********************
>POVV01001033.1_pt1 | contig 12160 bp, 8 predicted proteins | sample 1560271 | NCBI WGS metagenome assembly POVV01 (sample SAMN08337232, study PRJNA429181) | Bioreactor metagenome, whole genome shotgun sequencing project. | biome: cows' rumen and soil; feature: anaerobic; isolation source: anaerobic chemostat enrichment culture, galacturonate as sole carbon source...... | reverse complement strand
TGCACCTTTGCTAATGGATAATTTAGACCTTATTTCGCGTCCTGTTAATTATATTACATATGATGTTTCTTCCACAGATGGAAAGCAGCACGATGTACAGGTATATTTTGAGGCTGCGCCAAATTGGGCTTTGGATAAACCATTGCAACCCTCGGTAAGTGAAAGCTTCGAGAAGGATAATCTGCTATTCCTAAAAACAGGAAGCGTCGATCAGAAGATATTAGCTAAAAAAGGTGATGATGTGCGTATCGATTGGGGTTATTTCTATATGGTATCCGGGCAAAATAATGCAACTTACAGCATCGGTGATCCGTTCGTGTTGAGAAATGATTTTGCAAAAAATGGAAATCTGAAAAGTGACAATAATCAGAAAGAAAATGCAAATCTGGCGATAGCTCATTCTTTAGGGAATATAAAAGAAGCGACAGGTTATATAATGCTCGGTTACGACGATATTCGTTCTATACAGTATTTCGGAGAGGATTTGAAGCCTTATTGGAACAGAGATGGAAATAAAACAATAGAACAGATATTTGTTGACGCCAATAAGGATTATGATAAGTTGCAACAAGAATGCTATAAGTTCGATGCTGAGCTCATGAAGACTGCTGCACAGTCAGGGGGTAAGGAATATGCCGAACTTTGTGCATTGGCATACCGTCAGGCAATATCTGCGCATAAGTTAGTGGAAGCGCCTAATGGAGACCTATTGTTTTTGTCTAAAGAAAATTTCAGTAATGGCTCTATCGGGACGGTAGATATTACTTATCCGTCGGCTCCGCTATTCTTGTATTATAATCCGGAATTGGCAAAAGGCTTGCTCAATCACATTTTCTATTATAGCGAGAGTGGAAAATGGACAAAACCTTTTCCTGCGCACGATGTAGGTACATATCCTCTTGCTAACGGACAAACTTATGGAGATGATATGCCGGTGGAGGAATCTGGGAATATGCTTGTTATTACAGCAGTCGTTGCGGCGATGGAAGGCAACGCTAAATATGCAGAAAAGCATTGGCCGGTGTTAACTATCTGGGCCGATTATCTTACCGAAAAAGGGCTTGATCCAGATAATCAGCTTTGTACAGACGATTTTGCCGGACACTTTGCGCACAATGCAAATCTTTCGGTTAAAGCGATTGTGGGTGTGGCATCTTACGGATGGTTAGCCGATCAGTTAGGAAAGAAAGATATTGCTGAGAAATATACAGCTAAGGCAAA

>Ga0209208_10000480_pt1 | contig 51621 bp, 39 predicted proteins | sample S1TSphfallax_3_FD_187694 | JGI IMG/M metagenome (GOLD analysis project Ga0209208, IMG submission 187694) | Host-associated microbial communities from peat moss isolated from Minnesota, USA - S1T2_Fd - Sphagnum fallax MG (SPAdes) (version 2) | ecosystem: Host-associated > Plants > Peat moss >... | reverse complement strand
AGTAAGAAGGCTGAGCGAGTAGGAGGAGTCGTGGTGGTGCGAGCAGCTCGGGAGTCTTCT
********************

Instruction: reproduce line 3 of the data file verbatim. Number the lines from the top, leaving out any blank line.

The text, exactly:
>Ga0209208_10000480_pt1 | contig 51621 bp, 39 predicted proteins | sample S1TSphfallax_3_FD_187694 | JGI IMG/M metagenome (GOLD analysis project Ga0209208, IMG submission 187694) | Host-associated microbial communities from peat moss isolated from Minnesota, USA - S1T2_Fd - Sphagnum fallax MG (SPAdes) (version 2) | ecosystem: Host-associated > Plants > Peat moss >... | reverse complement strand